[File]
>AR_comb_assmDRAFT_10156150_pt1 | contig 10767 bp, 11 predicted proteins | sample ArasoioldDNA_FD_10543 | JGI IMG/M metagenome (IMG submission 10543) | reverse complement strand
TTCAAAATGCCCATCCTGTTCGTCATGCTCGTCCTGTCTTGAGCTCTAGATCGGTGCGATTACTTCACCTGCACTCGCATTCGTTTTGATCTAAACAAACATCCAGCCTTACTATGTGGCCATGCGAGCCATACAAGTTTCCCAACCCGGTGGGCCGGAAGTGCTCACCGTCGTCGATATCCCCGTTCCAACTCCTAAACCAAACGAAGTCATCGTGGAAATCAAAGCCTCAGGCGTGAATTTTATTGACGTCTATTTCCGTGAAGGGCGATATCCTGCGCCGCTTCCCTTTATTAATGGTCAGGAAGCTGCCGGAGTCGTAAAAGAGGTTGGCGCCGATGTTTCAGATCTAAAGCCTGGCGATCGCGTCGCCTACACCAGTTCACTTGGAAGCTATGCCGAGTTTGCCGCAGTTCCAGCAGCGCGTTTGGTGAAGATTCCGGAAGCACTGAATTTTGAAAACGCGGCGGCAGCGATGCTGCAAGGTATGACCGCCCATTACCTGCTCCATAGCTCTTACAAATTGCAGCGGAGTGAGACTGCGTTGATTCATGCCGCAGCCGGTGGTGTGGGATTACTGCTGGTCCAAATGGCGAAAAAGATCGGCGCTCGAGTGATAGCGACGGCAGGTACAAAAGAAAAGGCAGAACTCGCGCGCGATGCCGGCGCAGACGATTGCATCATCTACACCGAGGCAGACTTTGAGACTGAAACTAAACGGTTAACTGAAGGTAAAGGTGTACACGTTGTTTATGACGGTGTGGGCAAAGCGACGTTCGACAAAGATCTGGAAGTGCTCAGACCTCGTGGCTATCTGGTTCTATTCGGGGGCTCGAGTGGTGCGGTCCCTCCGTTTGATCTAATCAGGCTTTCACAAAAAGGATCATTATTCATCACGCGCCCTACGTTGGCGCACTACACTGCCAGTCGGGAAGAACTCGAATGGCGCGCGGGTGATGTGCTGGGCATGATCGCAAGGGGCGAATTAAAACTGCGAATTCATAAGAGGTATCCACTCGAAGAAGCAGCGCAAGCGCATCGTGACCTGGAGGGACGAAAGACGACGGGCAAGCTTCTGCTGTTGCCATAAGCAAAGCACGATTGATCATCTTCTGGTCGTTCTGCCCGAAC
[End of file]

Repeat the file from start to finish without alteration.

>AR_comb_assmDRAFT_10156150_pt1 | contig 10767 bp, 11 predicted proteins | sample ArasoioldDNA_FD_10543 | JGI IMG/M metagenome (IMG submission 10543) | reverse complement strand
TTCAAAATGCCCATCCTGTTCGTCATGCTCGTCCTGTCTTGAGCTCTAGATCGGTGCGATTACTTCACCTGCACTCGCATTCGTTTTGATCTAAACAAACATCCAGCCTTACTATGTGGCCATGCGAGCCATACAAGTTTCCCAACCCGGTGGGCCGGAAGTGCTCACCGTCGTCGATATCCCCGTTCCAACTCCTAAACCAAACGAAGTCATCGTGGAAATCAAAGCCTCAGGCGTGAATTTTATTGACGTCTATTTCCGTGAAGGGCGATATCCTGCGCCGCTTCCCTTTATTAATGGTCAGGAAGCTGCCGGAGTCGTAAAAGAGGTTGGCGCCGATGTTTCAGATCTAAAGCCTGGCGATCGCGTCGCCTACACCAGTTCACTTGGAAGCTATGCCGAGTTTGCCGCAGTTCCAGCAGCGCGTTTGGTGAAGATTCCGGAAGCACTGAATTTTGAAAACGCGGCGGCAGCGATGCTGCAAGGTATGACCGCCCATTACCTGCTCCATAGCTCTTACAAATTGCAGCGGAGTGAGACTGCGTTGATTCATGCCGCAGCCGGTGGTGTGGGATTACTGCTGGTCCAAATGGCGAAAAAGATCGGCGCTCGAGTGATAGCGACGGCAGGTACAAAAGAAAAGGCAGAACTCGCGCGCGATGCCGGCGCAGACGATTGCATCATCTACACCGAGGCAGACTTTGAGACTGAAACTAAACGGTTAACTGAAGGTAAAGGTGTACACGTTGTTTATGACGGTGTGGGCAAAGCGACGTTCGACAAAGATCTGGAAGTGCTCAGACCTCGTGGCTATCTGGTTCTATTCGGGGGCTCGAGTGGTGCGGTCCCTCCGTTTGATCTAATCAGGCTTTCACAAAAAGGATCATTATTCATCACGCGCCCTACGTTGGCGCACTACACTGCCAGTCGGGAAGAACTCGAATGGCGCGCGGGTGATGTGCTGGGCATGATCGCAAGGGGCGAATTAAAACTGCGAATTCATAAGAGGTATCCACTCGAAGAAGCAGCGCAAGCGCATCGTGACCTGGAGGGACGAAAGACGACGGGCAAGCTTCTGCTGTTGCCATAAGCAAAGCACGATTGATCATCTTCTGGTCGTTCTGCCCGAAC